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Rise of Conservatism and Revolutionaries

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Rise of Conservatism and Revolutionaries - Lesson Summary

The middle class believed in freedom and equality of all individuals before law. Liberalism was used by to end aristocracy and clerical privileges. After the defeat of Napoleon Bonaparte in 1815, the European government adopted the idea of conservatism.

Conservatism was a political philosophy that stressed the importance of tradition, established institutions and customs, and preferred gradual development than quick change.

Conservatives firmly believed that the aristocratic monarchies of Europe could gain a lot from a modern army, an efficient bureaucracy, a dynamic economy, and the abolition of feudalism and serfdom. In 1815, after the defeat of Napoleon, the representatives of European powers, namely Austria, Britain, Prussia and Russia, met at Vienna. This meeting is also known as the Treaty or Congress of Vienna. The chief architect and host of this treaty was the Austrian Chancellor, Duke Metternich.

The purpose of this treaty was to undo all the territorial changes taken place during the Napoleonic wars and create a new conservative order in Europe.
  • The Bourbon dynasty was restored to power.
  • France lost most of the territories it had gained during Napoleon’s time.  To prevent the expansion of France in the future, certain states were set up along the boundaries of France.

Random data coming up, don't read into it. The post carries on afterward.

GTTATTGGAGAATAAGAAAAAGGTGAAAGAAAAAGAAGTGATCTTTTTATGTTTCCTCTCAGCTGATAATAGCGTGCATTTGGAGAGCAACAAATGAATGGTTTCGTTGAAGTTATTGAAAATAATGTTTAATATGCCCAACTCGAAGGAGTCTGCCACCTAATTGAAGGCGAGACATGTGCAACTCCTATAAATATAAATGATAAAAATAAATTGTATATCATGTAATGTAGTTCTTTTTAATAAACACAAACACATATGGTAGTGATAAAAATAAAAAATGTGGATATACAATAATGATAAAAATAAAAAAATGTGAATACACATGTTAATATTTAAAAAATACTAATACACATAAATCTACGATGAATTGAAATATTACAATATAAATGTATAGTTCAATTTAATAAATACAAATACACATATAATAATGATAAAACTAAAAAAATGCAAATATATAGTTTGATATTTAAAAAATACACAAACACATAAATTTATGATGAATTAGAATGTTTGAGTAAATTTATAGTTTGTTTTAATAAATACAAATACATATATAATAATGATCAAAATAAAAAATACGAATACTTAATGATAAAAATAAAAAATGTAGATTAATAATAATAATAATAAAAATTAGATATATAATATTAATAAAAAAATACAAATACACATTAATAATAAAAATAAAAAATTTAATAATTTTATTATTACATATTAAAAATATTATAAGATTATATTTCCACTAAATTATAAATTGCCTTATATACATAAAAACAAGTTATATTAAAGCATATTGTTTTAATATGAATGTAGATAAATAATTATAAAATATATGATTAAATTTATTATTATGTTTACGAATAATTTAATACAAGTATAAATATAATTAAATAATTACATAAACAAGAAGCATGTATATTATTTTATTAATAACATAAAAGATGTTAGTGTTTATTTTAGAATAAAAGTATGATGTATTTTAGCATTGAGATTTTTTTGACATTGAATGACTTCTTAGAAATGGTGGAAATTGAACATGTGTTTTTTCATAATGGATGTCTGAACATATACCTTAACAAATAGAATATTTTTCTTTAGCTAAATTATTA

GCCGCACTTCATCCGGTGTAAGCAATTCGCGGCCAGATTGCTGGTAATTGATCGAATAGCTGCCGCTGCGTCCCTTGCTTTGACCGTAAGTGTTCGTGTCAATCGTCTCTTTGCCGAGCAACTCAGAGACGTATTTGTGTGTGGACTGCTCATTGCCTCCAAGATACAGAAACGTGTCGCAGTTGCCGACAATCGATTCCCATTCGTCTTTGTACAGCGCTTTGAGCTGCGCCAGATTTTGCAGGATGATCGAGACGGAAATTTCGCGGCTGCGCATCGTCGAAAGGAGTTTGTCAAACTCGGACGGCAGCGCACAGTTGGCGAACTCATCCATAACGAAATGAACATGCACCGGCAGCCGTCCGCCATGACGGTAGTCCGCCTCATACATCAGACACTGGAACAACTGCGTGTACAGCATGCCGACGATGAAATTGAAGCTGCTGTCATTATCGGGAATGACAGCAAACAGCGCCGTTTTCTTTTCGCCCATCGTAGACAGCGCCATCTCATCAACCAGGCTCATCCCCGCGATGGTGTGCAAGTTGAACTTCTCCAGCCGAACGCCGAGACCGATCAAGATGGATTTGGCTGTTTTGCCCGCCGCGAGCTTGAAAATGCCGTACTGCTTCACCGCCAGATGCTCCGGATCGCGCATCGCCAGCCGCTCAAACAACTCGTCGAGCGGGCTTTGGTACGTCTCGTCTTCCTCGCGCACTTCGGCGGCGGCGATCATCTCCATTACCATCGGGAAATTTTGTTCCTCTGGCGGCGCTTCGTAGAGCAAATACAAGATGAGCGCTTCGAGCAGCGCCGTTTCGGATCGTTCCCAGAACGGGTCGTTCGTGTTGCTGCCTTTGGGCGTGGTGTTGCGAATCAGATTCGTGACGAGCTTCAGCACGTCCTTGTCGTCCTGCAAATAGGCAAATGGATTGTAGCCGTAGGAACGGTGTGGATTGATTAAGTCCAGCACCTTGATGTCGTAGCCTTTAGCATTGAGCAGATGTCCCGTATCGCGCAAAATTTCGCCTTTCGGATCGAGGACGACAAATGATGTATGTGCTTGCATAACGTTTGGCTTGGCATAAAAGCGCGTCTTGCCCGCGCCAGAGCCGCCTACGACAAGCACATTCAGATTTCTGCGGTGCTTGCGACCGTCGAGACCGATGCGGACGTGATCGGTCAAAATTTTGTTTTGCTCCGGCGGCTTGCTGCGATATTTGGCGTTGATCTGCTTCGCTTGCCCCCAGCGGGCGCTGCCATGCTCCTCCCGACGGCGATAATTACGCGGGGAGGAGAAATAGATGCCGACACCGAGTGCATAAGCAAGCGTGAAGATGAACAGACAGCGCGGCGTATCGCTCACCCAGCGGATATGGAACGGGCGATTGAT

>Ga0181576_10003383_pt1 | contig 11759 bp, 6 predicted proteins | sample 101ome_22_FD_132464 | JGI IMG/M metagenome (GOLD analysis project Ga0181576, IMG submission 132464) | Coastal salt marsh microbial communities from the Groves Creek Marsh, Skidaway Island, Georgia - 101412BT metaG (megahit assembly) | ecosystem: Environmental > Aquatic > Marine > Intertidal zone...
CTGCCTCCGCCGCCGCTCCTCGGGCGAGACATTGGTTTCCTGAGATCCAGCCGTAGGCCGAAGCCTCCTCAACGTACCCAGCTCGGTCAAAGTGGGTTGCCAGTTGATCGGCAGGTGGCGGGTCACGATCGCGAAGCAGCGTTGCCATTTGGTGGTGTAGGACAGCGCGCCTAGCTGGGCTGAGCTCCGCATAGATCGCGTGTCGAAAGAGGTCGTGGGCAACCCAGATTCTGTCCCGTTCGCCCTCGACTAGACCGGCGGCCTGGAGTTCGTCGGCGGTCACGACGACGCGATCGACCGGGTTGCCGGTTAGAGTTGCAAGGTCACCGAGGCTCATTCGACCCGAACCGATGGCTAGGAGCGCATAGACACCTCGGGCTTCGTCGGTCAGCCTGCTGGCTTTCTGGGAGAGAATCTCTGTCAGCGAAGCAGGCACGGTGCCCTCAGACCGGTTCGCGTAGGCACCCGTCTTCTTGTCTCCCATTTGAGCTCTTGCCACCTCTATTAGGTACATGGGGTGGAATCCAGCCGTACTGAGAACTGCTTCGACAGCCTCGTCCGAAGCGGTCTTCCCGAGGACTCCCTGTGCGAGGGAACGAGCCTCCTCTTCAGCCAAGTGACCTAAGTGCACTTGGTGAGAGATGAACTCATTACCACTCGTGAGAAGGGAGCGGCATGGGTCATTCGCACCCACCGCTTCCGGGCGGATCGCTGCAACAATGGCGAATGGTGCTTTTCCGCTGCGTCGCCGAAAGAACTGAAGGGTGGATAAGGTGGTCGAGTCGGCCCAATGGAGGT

• The German confederation of 39 states set up by Napoleon was not touched at all during this division.
  • The kingdom of the Netherlands, including Belgium, was set up in the north of France.
  • Genoa was added to Piedmont in the south of France.
  • Russia was given a part of Poland, while Prussia was given a portion of Saxony.

The conservative regimes set up through the treaty of Vienna in 1815 were autocratic in nature. They tried to curb the freedom of expression and imposed censorship laws on newspapers, books, plays and songs as they championed freedom. The liberals were not happy with the autocratic ways of the conservatives and raised their voice against the censorship of the press and the autocratic monarchical structures.

After 1815, several liberals began working in secret societies all over Europe to propagate their views and train revolutionaries. Revolutionaries were seen as a threat to the restored monarchies, and hence, were repressed.

Giuseppe Mazzini, a famous Italian revolutionary was born in 1807 in Genoa. He was part of a secret society called Carbonari and founded two underground societies called Young Italy in Marseilles, and Young Europe in Berne.

In 1831, Mazzini was sent into exile for attempting a revolution in Liguria. Mazzini believed in the unification of the small kingdoms and principalities in Italy. These societies were joined by like-minded young men from Poland, France, Italy, and the German states


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